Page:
- If the deduction is not made by the bank, the amount required to be deducted is recoverable by Inland Revenue from the bank as if it were tax payable by the bank.
- In most cases, Inland Revenue is not able to issue a deduction notice to obtain funds from a joint account in respect of a tax debt owed by one of the joint bank account holders. The High Court case of Commissioner of Inland Revenue v ANZ Banking Group (New Zealand) Limited (1998) 18 NZTC 13,643 concerned a deduction notice issued by Inland Revenue in respect of a joint account that the taxpayer held with his wife. In concluding that the bank was not required to make the deductions, the Court stated that the wife's rights in respect of the joint account could not be over-ridden unless by express statutory provision.
- Notwithstanding the above, Inland Revenue reserves the right to issue a deduction notice in relation to a joint account where both parties jointly have tax arrears (for example, in a partnership) or where each party has separate tax arrears (and neither are under an instalment arrangement).
- Further, Inland Revenue reserves the right to issue a deduction notice on a joint account that is being used by one of the account holders to hide funds with the intention to defeat attempts by Inland Revenue to recover tax arrears. For example, where Inland Revenue is able to demonstrate that cheques for a business have been deposited to a joint, non-business account. This will be restricted to cases where those funds can be separately identified from those of the other party of the account.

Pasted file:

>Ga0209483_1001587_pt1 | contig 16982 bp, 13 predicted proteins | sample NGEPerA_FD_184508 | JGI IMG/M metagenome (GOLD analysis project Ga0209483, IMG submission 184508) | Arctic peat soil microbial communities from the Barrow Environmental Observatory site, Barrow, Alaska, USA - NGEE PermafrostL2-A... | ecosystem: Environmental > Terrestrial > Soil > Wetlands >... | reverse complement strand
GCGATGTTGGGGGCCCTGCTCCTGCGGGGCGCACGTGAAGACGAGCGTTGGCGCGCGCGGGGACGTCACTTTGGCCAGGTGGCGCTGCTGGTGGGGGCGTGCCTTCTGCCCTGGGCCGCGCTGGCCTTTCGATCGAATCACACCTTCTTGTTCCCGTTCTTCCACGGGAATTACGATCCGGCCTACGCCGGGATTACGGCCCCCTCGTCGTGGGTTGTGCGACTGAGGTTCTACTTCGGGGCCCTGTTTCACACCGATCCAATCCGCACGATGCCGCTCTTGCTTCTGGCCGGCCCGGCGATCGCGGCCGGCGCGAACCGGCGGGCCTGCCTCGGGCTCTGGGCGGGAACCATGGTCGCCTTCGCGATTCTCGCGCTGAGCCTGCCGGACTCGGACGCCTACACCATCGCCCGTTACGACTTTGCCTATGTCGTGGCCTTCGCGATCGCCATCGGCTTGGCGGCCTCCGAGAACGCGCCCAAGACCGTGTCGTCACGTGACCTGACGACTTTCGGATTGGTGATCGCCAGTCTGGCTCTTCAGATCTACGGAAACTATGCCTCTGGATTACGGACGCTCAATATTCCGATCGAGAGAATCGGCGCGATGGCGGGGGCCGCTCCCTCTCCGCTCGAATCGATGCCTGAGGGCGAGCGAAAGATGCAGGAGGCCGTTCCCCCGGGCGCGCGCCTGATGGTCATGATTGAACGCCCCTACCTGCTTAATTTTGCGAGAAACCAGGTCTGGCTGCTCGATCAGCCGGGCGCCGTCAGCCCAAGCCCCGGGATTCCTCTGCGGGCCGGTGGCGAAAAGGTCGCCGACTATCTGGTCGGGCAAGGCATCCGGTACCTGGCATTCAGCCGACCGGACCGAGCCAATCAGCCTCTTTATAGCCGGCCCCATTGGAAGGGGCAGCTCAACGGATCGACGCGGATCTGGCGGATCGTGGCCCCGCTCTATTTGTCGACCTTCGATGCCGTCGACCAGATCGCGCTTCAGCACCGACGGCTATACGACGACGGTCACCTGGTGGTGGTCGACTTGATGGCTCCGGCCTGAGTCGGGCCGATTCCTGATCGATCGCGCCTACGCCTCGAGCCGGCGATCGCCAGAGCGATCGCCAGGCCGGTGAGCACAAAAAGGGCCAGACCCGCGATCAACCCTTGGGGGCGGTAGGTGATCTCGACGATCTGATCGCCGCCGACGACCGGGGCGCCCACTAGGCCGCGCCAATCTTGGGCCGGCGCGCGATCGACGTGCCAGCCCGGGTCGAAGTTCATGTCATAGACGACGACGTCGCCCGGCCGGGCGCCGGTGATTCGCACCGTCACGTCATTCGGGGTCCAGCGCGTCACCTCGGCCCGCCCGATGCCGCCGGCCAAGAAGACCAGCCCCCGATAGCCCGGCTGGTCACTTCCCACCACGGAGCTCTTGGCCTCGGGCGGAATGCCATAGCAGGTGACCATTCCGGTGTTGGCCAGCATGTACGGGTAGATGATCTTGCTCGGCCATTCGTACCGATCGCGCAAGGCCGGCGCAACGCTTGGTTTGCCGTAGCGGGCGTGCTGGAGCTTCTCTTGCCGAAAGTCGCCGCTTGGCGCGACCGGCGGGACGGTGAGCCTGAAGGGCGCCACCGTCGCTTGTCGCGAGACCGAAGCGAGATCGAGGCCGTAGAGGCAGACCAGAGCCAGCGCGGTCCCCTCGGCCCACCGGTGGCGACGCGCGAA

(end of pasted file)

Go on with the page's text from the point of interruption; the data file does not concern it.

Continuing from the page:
Overpaid Working for Families tax credits
- Inland Revenue may also issue a deduction notice on a joint account where there has been an overpayment of a Working for Families tax credit. Where this has occurred the person who received the overpayment (the recipient) and their partner or spouse (if they were the partner or spouse throughout the income year to which the overpayment relates) are jointly and severally liable for the overpayment: section MF 5(2) Income Tax Act 2007. Inland Revenue is therefore able to issue a deduction notice for an account in the name of the partner or spouse or for a joint account in the name of the recipient and the partner or spouse.
Child Support debts
- Another situation where Inland Revenue may issue a deduction notice is in relation to child support debt. Section 128 of the CS Act provides that any amount of financial support payable under the CS Act is a debt due to the Crown. Similar to section 157 of the TAA, section 154 of the CS Act allows the Commissioner to issue a deduction notice to a third party requiring them to make deductions from money payable to liable parents for a child support debt. Any amount deducted under a deduction notice is deemed by section 167(2) of the CS Act to be held in trust for the Crown.
- Section 155 of the CS Act extends this to money held in joint accounts in the name of the liable parent and one or more other persons, where the liable parent can draw from that account without the signature of the other person
Gaming Machine Duty